1. Understand Attention Spans
Keep in mind that people read resumes about halfway down the page/screen before deciding if they are going to continue reading, save it for later or hit the delete button. Anything marketable about you should be in the top third of the resume.
The optimal length of the resume will depend on your experience. A person with a single year’s experience and a four-page resume is in trouble, as is a person with 10 years experience and a one-page resume. Be concise and try to fit your resume into three pages. Need to cut down? You don’t need an objective — it’s a waste of precious space, unless you are a career changer.
3. General Summaries Bad, Technical Summaries Good
General summaries can help if used sparingly and appropriately. Technical summaries are more helpful, because the first person reading your resume could be non-technical and only knowledgeable enough to look for keywords. However, there should not be a laundry list of every technology you have ever heard about.
4. Dates Matter
Be clear about your dates of employment. Most companies want to see months, not just years — especially if you have some jumps or if you are currently unemployed (i.e. they want to see how long you have been out). It’s better to be upfront than to make them guess.
5. Highlight Accomplishments, Not Just Job Functions
The descriptions of your positions should ideally be a mix of a broad overview and specific accomplishments. That way, recruiters will know what you did day-to-day, but also what effect your activities had on the overall company or department.
6. Quality Writing Still Matters
Long-winded paragraphs or bullets are mind numbing, but short choppy sentences can appear simplistic. The ideal resume should have a combination of short paragraphs and bullets — or even just bullets. If you opt for bullets, combine related activities into one bullet where appropriate to save room.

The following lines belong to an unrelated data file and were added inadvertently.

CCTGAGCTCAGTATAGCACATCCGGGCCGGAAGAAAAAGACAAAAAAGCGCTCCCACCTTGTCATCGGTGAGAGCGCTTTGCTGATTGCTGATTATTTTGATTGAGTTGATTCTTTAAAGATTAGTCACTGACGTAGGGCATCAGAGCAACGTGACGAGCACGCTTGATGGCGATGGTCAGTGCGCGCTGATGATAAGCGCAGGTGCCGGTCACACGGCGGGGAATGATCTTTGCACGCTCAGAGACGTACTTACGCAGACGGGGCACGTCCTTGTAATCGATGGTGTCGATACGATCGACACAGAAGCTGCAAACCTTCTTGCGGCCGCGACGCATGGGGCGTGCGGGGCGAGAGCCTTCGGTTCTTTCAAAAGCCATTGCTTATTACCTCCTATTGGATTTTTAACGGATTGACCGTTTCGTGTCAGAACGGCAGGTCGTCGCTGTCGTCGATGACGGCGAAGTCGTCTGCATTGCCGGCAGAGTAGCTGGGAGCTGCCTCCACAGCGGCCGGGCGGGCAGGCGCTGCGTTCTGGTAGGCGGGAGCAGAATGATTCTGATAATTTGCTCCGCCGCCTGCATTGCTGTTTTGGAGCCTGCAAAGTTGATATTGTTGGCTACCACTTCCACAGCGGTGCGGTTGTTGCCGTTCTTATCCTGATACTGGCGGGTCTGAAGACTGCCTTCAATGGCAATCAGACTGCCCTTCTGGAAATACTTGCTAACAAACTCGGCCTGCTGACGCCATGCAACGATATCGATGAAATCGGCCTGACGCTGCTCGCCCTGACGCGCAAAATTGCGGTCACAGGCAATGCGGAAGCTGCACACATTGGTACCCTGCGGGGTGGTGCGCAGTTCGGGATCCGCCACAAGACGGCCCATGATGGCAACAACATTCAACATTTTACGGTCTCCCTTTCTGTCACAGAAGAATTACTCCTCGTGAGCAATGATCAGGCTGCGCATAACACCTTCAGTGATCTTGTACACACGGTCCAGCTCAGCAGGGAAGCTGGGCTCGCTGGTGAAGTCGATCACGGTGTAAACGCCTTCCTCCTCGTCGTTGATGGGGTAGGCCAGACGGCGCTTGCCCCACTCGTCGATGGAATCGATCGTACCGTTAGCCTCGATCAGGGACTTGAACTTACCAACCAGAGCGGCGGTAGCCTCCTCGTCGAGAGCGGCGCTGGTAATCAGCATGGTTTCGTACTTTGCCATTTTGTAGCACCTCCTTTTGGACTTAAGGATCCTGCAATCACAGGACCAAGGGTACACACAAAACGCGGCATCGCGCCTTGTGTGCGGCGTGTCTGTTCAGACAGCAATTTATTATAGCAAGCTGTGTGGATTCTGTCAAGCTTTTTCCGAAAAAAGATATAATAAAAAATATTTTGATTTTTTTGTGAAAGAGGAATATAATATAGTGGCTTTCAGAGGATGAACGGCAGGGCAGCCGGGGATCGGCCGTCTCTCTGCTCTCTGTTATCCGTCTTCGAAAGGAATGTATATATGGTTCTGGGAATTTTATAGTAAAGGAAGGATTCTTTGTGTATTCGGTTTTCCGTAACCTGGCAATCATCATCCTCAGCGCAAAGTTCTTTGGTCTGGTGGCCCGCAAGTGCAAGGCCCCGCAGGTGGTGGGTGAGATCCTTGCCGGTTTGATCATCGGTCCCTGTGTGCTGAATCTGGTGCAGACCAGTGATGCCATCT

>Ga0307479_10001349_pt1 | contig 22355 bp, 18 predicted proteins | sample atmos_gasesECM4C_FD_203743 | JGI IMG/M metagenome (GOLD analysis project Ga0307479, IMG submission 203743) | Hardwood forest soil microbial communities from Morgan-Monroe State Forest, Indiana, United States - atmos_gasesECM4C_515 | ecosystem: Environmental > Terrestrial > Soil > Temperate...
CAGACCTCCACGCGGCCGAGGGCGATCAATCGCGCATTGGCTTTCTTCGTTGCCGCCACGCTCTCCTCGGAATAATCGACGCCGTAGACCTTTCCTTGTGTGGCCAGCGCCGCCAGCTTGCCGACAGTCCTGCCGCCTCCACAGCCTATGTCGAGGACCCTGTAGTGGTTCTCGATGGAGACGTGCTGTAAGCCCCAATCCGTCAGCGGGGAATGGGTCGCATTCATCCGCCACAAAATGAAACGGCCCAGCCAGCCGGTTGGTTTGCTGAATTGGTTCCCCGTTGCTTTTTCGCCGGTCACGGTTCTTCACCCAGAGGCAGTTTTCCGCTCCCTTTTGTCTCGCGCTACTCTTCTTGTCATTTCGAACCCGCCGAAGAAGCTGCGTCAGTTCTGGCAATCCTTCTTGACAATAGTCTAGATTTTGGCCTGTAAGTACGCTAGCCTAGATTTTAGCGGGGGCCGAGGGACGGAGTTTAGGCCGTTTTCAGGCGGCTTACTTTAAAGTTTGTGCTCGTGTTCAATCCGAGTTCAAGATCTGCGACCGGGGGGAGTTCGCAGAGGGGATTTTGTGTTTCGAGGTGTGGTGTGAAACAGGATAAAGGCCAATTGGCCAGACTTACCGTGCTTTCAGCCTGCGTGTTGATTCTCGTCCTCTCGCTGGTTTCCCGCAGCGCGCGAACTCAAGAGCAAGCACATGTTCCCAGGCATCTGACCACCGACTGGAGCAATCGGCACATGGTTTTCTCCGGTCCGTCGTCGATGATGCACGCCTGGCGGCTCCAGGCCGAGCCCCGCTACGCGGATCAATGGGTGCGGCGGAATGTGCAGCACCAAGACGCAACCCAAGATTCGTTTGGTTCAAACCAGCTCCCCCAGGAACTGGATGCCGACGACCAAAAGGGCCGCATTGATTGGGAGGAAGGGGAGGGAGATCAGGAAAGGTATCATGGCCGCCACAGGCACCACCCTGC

7. Use Action Verbs
The most overused phrases on resumes are “responsible for” or “participated in.” It’s hard to know if you were just a bystander or a true contributor or even a leader on a project. It’s okay to use these terms once or twice, but it’s much better to use something like “managed,” “completed,” “administered,” “developed,” etc. If you are having trouble coming up with action verbs, Thesaurus.com should be your new best friend.
8. There Are No Rules About Education Placement
Education placement is variable. If you went to a particularly good school, have an advanced degree or have a very relevant degree to the types of roles you are pursuing, then it might be worth putting at the top, but it’s okay for education to be at the bottom, too.
The same applies for certifications — but if you have many, then it might consume too much space at the top. Assuming your resume has the experience to back up the certifications, your prospective employer will be intrigued enough to get to them at the end.
9. People are Not That Interested in Interests
The ubiquitous “Interests” section isn’t really necessary; however, if there’s something you are particularly proud of and it’s short, then feel free to include it at the end of your resume. There is always the possibility that when you put “competitive running” on your resume that the person reading your resume is a marathoner and gives you an interview for that reason. However, you should exclude any activities that could be seen as overly political or offensive.
10. Be Prepared With A Versatile Resume Template
Sometimes it’s valuable to have more than one version of your resume. For example, if your background could be applicable to manager or individual contributor positions, you don’t want to scare someone off with a heavy manager resume for a contributor role or vice versa. However, you should not make yourself crazy writing a new resume for every position that comes up (an especially tempting habit if you are unemployed).
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